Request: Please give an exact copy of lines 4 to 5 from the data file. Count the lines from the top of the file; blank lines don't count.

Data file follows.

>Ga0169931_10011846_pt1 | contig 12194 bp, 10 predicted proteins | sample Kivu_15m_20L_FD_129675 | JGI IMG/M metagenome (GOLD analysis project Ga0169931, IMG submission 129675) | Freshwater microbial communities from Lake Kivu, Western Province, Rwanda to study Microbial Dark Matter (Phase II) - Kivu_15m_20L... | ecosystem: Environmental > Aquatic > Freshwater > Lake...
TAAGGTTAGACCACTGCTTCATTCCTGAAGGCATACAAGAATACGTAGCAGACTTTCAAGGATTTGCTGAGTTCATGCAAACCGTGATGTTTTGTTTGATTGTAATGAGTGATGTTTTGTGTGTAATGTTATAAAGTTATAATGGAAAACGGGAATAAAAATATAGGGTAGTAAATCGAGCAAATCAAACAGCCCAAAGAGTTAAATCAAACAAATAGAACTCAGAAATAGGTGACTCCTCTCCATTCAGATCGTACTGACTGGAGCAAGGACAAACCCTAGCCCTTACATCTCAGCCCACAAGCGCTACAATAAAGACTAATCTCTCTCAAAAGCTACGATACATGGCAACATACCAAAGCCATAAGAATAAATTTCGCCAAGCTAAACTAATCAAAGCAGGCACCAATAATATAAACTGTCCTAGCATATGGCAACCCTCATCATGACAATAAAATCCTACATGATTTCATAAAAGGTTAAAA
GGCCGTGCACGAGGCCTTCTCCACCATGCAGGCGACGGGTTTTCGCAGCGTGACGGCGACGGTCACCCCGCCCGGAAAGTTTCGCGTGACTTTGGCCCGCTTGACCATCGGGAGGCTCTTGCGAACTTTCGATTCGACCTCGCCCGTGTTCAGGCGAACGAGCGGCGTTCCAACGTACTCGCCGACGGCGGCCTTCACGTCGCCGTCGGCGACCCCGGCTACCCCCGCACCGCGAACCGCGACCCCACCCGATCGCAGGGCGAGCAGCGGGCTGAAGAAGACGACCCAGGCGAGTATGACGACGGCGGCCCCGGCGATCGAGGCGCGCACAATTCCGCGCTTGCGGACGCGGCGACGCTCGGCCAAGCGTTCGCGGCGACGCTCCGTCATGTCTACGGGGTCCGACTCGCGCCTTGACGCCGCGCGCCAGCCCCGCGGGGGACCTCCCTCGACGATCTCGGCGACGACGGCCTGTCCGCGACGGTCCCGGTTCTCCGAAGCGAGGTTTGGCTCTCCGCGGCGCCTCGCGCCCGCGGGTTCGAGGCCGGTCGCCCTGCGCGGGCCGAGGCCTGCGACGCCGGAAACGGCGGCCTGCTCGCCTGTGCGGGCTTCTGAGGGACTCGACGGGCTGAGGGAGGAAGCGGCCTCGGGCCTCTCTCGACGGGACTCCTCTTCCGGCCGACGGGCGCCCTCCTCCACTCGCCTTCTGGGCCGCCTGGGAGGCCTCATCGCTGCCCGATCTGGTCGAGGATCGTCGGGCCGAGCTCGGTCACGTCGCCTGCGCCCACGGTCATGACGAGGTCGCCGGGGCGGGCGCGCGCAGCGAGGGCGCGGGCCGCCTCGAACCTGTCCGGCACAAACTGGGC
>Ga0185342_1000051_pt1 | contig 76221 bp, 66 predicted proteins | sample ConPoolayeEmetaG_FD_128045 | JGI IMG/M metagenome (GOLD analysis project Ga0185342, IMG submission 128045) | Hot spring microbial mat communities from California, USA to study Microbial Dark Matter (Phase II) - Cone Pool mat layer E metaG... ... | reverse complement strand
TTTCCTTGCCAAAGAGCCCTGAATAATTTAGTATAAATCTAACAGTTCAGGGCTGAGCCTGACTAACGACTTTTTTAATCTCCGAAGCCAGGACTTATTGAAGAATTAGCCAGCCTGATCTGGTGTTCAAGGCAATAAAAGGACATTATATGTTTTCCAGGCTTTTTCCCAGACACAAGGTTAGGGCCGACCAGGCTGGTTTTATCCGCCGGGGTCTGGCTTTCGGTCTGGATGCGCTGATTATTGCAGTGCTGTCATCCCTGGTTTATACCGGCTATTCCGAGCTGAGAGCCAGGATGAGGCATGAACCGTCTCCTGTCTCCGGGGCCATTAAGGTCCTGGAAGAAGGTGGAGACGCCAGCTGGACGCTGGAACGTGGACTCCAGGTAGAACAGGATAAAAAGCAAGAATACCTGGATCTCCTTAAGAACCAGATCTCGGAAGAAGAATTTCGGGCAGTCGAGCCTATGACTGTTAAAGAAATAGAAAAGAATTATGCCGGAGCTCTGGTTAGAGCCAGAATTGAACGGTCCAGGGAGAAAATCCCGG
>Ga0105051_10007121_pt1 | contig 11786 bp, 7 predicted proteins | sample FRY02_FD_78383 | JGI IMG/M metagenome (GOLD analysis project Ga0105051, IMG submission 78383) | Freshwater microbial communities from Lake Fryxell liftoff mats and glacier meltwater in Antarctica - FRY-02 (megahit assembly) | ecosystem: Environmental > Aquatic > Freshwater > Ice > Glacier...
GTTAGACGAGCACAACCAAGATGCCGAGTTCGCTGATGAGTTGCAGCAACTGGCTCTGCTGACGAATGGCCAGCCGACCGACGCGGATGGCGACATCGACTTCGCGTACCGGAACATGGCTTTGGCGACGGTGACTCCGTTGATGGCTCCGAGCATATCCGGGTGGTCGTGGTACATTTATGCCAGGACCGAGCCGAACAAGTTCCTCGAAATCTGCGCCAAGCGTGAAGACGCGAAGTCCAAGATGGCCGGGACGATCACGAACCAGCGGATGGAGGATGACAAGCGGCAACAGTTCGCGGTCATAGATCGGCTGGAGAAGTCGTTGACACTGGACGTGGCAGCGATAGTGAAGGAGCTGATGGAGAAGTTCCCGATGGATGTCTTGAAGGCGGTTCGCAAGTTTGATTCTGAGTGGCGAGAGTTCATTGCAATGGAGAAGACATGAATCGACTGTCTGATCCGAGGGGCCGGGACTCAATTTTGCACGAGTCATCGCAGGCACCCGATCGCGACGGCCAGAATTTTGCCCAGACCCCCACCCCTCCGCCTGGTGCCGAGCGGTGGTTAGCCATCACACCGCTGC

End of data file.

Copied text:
>Ga0185342_1000051_pt1 | contig 76221 bp, 66 predicted proteins | sample ConPoolayeEmetaG_FD_128045 | JGI IMG/M metagenome (GOLD analysis project Ga0185342, IMG submission 128045) | Hot spring microbial mat communities from California, USA to study Microbial Dark Matter (Phase II) - Cone Pool mat layer E metaG... ... | reverse complement strand
TTTCCTTGCCAAAGAGCCCTGAATAATTTAGTATAAATCTAACAGTTCAGGGCTGAGCCTGACTAACGACTTTTTTAATCTCCGAAGCCAGGACTTATTGAAGAATTAGCCAGCCTGATCTGGTGTTCAAGGCAATAAAAGGACATTATATGTTTTCCAGGCTTTTTCCCAGACACAAGGTTAGGGCCGACCAGGCTGGTTTTATCCGCCGGGGTCTGGCTTTCGGTCTGGATGCGCTGATTATTGCAGTGCTGTCATCCCTGGTTTATACCGGCTATTCCGAGCTGAGAGCCAGGATGAGGCATGAACCGTCTCCTGTCTCCGGGGCCATTAAGGTCCTGGAAGAAGGTGGAGACGCCAGCTGGACGCTGGAACGTGGACTCCAGGTAGAACAGGATAAAAAGCAAGAATACCTGGATCTCCTTAAGAACCAGATCTCGGAAGAAGAATTTCGGGCAGTCGAGCCTATGACTGTTAAAGAAATAGAAAAGAATTATGCCGGAGCTCTGGTTAGAGCCAGAATTGAACGGTCCAGGGAGAAAATCCCGG